RESULTS: We found that in 61% of the leaves examined, the larvae mining was mostly concentrated along the edges of the leaf. Mining patterns would often trace the circumference of a leaf, as shown in Figure 1. below.
On the other hand, the mining patterns did not show a significant preference for certain parts of the leaf aside from the edge. Of the mens cologne catalogued in this study, 47% exhibited mining trails spread across the entire length of the leaf, and 50% had trails which crossed the center vein existing on both the left and right side of the hugo boss fragrance.
Figure 2. above shows an edge preference in the base and all over trail locations. The category of mining patterns all over the length of the leaf with a edge preference is more than twice that of any other category.
Overall, we found that leafminer larvae in the plants we examined have a definite preference for mining the edges of leaves, but no obvious preference for any other particular spatial distribution. The only section of the leaf where no preference to the edge was higher than edge preference was the center section. Stiling, Simberloff and Anderson (1987), in their examination of leafminer patterns in oak leaves in Florida, found that larvae mines concentrated on one side of a leaf did not show any higher or lower correlation with most common larva mortality factors, including predation, competition, and parasitism. The conclusions from this study would help explain the lack of preference we observed for position preference – there does not appear to be an evolutionary advantage for the larvae to concentrate on one, the other, or both sides of the center vein of a leaf.
In addition, Dale (1992), in his in-depth analysis of the mechanics of leaf growth, proposes that the tip of a leaf actually includes the oldest cell tissue in most dicotyledon species, proving our initial assumption of an abundance of nutrient-rich young cells in the leaf tip incorrect. This finding helps to explain why mining larvae showed no distinct preference for the tip as opposed to other areas of the leaf.
The commonalities between mining patterns could additionally signify information about the species of larvae mining a given leaf sample. The Lopez-Vaamonde, Charles, Godfray and Cook (2003) study of the relationship between a leaf-mining moth species with their host plants concludes that the taxonomically related mining species seek taxonomically related host-plants despite a lack of evidence indicating any cospeciation. The evidence showed that geographic restriction can facilitate this specialized plant-larvae relationship, the species we found in the cloud forest grew in a habitat with very high moisture, high elevation, high disturbance (along hiking trails) and low light. Considering the distinct possibility that the mining insects feeding on the samples we took were of the same family the edge preference may be a result of common dietary patterns.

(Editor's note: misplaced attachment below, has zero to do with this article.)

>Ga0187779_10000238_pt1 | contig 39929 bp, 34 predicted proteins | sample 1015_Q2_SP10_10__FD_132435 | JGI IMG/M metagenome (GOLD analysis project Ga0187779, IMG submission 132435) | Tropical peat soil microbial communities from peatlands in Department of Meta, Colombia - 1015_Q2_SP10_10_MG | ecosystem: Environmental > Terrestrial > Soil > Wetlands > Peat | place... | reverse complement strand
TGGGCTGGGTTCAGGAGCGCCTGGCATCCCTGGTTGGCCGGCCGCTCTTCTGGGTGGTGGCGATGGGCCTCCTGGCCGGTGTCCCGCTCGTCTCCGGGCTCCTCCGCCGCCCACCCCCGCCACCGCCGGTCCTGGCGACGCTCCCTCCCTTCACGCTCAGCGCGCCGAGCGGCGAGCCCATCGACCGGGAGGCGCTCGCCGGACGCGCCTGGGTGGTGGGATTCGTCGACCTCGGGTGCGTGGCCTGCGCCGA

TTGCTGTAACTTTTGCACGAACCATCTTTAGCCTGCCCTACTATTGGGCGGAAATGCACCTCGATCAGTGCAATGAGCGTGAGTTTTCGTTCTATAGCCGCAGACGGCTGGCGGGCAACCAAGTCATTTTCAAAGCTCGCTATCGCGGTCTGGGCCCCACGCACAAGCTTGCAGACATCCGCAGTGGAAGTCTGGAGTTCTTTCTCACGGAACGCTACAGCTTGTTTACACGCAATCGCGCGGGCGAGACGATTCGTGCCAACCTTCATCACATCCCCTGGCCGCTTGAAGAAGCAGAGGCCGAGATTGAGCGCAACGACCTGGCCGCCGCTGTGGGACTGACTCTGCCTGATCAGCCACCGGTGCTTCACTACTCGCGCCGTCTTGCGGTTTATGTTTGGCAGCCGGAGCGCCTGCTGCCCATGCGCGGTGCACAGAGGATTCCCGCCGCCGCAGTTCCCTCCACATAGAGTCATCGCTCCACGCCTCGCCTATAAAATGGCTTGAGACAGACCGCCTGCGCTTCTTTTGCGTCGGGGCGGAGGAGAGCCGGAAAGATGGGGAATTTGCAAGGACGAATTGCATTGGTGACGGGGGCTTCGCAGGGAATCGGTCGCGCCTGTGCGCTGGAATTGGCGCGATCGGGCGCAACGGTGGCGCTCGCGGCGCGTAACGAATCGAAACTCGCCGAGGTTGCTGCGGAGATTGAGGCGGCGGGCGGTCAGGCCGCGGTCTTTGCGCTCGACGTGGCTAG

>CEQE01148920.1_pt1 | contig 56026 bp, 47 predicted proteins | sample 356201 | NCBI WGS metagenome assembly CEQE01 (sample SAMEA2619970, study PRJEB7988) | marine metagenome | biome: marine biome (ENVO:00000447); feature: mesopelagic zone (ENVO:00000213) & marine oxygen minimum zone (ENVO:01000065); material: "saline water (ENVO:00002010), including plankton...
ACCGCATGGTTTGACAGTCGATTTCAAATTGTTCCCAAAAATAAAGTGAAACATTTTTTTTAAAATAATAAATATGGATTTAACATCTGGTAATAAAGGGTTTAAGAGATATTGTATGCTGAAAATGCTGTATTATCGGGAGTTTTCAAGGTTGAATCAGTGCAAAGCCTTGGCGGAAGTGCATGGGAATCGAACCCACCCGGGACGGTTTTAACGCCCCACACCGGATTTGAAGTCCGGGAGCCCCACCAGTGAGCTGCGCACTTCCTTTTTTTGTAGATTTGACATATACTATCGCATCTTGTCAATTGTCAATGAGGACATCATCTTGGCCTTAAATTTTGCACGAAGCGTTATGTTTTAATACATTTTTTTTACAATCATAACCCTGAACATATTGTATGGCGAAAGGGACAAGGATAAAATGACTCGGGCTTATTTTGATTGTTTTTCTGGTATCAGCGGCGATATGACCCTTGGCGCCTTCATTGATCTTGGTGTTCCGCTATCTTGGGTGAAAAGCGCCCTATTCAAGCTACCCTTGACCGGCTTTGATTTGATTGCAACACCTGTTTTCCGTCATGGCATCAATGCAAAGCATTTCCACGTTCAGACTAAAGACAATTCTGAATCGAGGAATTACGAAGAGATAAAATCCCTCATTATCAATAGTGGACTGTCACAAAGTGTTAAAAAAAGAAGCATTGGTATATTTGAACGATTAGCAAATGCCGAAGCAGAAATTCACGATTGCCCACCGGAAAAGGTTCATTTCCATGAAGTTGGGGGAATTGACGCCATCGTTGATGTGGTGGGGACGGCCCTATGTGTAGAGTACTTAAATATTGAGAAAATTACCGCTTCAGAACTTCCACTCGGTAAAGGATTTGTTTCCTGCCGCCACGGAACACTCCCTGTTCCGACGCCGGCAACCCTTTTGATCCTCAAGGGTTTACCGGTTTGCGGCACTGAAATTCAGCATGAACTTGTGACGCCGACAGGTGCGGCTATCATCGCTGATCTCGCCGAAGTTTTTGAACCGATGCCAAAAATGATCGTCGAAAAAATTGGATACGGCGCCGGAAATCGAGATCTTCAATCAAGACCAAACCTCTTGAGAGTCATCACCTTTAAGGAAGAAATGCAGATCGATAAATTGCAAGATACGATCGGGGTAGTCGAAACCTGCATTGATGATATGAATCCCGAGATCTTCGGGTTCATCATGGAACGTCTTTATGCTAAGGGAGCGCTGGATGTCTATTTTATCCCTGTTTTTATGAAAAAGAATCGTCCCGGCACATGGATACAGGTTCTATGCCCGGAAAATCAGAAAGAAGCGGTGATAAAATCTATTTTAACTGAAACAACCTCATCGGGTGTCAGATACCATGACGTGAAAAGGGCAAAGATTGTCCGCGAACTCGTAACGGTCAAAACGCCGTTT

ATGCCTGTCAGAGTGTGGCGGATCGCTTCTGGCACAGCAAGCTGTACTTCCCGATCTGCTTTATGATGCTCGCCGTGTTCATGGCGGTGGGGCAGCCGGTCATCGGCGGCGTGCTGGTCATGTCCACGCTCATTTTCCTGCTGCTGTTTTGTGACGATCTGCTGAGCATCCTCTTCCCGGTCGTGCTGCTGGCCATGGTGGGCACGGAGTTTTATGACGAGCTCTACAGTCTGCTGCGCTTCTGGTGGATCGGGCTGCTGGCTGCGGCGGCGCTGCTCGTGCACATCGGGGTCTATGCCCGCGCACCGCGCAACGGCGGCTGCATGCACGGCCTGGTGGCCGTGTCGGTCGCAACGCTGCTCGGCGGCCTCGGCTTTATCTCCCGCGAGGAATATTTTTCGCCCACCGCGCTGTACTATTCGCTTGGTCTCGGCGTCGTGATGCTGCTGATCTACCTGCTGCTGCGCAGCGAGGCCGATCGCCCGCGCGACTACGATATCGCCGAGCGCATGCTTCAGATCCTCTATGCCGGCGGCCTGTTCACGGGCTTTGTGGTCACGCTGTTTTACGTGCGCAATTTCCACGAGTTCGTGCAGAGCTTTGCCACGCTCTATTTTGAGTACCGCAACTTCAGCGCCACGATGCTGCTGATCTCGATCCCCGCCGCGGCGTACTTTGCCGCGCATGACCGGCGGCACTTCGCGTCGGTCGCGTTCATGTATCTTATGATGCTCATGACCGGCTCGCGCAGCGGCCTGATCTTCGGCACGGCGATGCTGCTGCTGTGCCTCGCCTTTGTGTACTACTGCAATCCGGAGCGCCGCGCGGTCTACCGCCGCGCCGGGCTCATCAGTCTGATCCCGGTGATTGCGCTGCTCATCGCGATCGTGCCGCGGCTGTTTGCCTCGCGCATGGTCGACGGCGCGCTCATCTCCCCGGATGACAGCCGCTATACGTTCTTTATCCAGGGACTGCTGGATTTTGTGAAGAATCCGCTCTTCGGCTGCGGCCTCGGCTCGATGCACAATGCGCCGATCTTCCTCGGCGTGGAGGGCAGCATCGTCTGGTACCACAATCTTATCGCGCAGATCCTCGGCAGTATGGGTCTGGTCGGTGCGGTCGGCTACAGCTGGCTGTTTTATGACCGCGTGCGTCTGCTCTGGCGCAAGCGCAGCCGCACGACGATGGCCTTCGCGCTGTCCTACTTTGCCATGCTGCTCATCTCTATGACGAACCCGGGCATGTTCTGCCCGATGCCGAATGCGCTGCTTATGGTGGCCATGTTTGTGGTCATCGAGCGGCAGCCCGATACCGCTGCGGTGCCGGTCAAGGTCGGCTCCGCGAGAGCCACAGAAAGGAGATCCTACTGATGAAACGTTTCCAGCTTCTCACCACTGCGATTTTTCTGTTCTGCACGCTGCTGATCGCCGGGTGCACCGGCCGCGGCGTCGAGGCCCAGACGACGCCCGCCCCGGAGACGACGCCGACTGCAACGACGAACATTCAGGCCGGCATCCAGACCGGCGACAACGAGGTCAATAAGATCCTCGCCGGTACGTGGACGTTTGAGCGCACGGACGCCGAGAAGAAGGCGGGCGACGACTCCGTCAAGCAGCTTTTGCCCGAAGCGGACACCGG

Additionally in a study of the Allograpta centropogonis by Nishida, Rothery and Thompson (2002) showed that the larvae feed gregariously, moving shoulder to shoulder, through the mines. The flower fly, native to Costa Rica, was observed to begin mining at the tip of the leaf and move toward the base, most often moving to a new leaf before consuming the first host leaf in it’s entirety. This would explain why we found similar mining trails on multiple leaves of one plant, moving from the highest leaf to lower ones. Clusters of eggs are laid on the outer margins of the leaf between the veins, and mining larvae begin their mines adjacent to where they hatched, moving toward the center vein. There was evidence found that the entry hole sometimes also serves as the exit hole, which would explain why the trails would be concentrated in one area, due to the larvae retracing their previous trail back to exit from their point of origin.
We sought to use observed patterns in insect larvae leaf mining to derive conclusions about the insects’ behavior, preferences, and morphology. While our data analysis remains cursory and our sample size is yet too small to draw any significant conclusions about the larvae from our observations, we did make observations that we hope will aid future studies and analysis. Overall, our observations and analysis concluded that larvae mining similar understory leaves in the Monteverde Cloud Forest Reserve overwhelmingly prefer to mine the edges of leaves, but exhibit no significant preference for the left or right side of the center vein versus both sides of the vein, nor do they exhibit a vertical mining preference for the tip, center, or base of the leaf. It remains a possibility that larvae prefer leaf edges because of greater nutrient concentration there, and the edge preference displayed by the leaf miner larvae could also indicate that the many of the larvae species surveyed were the same or similar type of insect exhibiting similar behavioral patterns.